praxis writing test

What’s Tested on the Praxis Writing Test?

The Praxis Core Writing test consists of two types of sections that test two very different kinds of writing skills. The first section tests your ability to read sentences, locating and correcting grammatical errors. This is followed by two essay sections, which will test your ability to write a clear, coherent essay in a limited amount of time.

Keep in mind that this test is not designed to discover the next Ernest Hemingway or Maya Angelou. Instead, this test assesses your ability to adhere to the basic rules of written English and to avoid common grammatical errors and traps.

Your approach to the Writing test should vary depending on the section. As with all other sections on the Praxis Core Writing test, strategic time management and understanding what the test maker is looking for are the keys to success.

 

Know What to Expect

Test Format
Praxis Core Writing
Format: Computer-delivered
Number of Questions: 40 multiple-choice (called “selected response” by the test maker); 2 essays
Time: 100 minutes (40 minutes for multiple-choice section; 30 minutes each for essays)
Essay Types: argumentative; source-based
Multiple-choice section may include pre-test questions that do not count toward your score
No penalty for incorrect answers
Scratch paper is available during the exam (it will be destroyed before you leave the testing center)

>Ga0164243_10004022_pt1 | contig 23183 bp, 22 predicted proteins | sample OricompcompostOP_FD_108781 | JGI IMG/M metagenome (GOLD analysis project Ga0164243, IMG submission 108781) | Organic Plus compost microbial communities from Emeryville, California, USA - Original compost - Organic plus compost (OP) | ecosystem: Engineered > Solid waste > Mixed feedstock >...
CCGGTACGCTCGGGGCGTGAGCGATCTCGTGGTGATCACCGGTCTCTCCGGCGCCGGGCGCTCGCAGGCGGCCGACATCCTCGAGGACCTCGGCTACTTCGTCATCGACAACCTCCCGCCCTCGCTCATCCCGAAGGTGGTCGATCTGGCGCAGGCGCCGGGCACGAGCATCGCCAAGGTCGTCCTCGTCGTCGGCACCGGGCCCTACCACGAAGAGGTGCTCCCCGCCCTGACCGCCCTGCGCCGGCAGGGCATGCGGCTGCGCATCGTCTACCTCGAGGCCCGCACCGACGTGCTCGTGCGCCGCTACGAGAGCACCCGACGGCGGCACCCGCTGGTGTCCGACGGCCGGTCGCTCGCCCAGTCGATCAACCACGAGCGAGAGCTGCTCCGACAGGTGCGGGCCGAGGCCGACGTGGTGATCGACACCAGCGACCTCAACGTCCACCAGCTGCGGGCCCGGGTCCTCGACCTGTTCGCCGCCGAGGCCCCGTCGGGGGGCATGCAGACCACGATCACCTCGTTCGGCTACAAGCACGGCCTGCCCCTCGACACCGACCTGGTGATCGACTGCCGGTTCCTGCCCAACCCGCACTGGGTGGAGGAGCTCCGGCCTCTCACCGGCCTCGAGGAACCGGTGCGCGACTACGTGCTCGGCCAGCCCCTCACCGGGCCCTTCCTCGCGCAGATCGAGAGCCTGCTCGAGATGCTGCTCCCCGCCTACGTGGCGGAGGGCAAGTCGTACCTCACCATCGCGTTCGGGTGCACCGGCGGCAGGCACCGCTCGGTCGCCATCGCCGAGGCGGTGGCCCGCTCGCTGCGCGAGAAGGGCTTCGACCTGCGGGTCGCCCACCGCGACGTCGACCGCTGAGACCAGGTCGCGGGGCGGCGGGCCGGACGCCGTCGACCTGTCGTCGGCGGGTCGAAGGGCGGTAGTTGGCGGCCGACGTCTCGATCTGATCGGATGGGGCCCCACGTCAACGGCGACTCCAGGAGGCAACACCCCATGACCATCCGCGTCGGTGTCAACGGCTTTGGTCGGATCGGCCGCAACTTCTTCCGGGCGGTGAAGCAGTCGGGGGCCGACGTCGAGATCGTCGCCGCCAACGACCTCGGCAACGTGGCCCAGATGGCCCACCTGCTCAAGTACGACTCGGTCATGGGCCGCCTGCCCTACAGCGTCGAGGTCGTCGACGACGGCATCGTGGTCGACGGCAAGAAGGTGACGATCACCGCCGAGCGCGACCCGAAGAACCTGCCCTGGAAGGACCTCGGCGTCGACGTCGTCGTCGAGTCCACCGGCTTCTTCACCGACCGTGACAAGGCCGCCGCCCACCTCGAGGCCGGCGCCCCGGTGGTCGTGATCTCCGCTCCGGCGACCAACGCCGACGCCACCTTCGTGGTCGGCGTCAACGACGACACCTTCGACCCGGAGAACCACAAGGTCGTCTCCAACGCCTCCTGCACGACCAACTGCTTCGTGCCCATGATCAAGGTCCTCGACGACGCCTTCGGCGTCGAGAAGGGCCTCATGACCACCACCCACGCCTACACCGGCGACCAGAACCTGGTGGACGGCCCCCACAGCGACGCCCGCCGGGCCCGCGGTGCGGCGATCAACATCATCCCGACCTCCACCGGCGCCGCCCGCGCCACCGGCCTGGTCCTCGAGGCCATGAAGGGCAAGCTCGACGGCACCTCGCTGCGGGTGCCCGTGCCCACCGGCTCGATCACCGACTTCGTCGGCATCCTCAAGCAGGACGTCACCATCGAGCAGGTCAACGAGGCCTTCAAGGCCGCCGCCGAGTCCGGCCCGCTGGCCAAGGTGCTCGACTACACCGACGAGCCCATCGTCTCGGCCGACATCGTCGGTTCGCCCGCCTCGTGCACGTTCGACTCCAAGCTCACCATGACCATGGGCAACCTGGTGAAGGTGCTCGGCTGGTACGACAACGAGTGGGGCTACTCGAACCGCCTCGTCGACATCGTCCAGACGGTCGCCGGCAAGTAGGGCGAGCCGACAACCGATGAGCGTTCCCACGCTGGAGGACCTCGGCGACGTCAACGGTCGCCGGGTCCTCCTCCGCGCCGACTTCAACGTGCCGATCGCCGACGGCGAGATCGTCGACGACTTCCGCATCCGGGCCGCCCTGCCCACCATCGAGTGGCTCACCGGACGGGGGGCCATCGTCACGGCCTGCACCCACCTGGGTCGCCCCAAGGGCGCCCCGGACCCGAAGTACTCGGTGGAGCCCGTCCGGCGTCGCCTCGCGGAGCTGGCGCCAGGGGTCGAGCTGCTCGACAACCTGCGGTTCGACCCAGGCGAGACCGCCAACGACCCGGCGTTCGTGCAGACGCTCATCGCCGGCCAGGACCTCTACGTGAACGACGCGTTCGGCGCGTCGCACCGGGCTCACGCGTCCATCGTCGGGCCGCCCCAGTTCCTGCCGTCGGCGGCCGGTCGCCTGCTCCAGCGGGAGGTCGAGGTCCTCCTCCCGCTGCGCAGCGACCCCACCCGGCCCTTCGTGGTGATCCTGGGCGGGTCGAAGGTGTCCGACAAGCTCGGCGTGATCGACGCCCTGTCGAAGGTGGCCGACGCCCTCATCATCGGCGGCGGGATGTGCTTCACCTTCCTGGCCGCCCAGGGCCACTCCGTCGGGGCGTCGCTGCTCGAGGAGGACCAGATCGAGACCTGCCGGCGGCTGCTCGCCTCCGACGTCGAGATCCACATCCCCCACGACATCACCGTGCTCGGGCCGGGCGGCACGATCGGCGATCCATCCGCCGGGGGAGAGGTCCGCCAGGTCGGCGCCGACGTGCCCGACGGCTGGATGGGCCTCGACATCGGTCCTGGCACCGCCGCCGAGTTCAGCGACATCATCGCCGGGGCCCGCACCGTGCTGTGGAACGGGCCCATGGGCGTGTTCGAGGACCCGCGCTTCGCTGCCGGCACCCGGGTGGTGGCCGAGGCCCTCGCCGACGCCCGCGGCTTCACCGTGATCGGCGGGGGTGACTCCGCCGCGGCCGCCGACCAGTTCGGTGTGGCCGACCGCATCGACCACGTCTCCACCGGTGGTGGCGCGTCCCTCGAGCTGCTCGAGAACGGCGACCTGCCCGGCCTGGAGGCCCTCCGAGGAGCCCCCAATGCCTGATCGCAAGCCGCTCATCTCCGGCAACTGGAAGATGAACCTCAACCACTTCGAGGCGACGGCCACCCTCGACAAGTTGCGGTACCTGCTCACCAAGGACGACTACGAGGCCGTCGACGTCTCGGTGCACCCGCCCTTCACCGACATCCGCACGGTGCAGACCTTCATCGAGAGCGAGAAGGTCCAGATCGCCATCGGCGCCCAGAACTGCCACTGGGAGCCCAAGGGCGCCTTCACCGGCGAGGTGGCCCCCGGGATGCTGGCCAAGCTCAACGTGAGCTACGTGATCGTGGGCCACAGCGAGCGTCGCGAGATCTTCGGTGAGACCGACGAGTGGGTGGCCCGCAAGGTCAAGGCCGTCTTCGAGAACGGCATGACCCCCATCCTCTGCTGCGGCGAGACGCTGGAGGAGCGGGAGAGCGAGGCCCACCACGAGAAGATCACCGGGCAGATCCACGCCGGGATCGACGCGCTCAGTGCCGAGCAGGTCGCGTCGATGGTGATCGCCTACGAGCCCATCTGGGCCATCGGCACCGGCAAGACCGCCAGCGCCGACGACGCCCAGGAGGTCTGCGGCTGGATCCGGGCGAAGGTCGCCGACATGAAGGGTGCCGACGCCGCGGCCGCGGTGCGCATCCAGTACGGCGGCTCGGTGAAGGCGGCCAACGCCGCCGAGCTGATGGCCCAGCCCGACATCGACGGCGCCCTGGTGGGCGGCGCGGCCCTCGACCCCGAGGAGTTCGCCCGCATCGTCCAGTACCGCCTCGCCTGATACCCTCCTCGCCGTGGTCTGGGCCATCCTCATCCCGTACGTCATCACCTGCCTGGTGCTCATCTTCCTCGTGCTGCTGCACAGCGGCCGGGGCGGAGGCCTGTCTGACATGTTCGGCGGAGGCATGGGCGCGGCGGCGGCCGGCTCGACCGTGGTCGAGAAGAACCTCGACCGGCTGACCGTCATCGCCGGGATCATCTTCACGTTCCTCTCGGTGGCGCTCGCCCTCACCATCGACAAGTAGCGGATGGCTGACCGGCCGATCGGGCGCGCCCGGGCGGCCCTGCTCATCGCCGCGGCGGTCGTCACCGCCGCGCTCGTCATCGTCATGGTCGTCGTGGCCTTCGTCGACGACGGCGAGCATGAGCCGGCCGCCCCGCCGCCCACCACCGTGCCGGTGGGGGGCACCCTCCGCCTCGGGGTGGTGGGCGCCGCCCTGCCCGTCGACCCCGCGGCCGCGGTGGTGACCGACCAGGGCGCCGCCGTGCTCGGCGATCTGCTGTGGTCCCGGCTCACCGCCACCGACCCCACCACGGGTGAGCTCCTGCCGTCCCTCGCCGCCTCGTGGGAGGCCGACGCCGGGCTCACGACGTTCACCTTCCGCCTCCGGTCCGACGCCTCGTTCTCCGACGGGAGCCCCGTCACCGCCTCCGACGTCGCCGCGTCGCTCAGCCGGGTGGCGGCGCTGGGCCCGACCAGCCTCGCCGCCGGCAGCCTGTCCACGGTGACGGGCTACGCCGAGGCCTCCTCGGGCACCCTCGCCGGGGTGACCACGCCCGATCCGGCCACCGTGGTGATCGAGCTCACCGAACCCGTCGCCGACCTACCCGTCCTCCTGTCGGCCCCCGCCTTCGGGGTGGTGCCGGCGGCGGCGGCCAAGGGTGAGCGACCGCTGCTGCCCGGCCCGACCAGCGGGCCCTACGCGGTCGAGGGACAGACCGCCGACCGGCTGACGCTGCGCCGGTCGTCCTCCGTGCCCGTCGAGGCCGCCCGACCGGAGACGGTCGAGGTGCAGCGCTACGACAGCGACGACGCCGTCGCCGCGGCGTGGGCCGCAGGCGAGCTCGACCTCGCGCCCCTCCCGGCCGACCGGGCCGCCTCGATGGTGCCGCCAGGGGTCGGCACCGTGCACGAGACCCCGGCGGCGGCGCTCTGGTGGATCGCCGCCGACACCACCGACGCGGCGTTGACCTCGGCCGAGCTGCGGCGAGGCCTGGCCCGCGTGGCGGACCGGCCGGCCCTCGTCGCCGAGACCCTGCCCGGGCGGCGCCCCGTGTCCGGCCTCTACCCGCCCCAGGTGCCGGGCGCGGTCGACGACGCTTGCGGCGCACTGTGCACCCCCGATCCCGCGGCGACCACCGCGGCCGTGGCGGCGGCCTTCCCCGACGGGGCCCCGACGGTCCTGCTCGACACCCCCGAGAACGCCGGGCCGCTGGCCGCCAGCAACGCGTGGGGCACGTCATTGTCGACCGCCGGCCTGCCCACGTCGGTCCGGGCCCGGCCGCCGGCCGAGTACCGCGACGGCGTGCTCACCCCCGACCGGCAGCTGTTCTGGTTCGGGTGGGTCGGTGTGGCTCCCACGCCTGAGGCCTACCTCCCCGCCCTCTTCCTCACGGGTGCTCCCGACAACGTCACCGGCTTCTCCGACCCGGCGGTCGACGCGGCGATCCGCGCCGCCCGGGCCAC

Core Writing: Selected-Response Questions

Ironically, the selected-response (multiple-choice) section of the Praxis Core Writing test does not require you to do any writing at all. You won’t be tested on the names of grammatical terms. You won’t need to identify nouns, pronouns, verbs, participles, or gerunds. Whereas a vague sense of how you diagrammed sentences back in the day may help a bit, it’s not an essential skill on these questions.

What the selected-response Writing questions do test is your ability to recognize the elements of good writing, including basic grammar, sentence structure, agreement, and word choice.

As you prepare for the test, read everything—and we mean everything—with an eye toward sentence structure. Look for fragments in advertisements. Find run-on sentences in emails from your friends. Ferret out misplaced modifiers in the newspaper. Develop “proofreader’s eyes” as you read, read, read your way to success.

As you hone your eyes and get ready to spot errors on the Praxis exam, be sure to fine-tune your ears as well. Develop a more critical ear that notes errors and awkward constructions when you hear them. Frequently, you will have to trust your ear to identify errors and avoid trap answers on test day.

Introducing the Question Types

Because these question types may be new to you, you should begin by becoming familiar with the structure of the questions and the directions for each question type you will see on your test. Remember, you have only 40 minutes to answer 40 questions on the selected-response section of the Praxis Core Writing test. Getting familiar with the basics of each question type ahead of time will give you an edge when test day rolls around.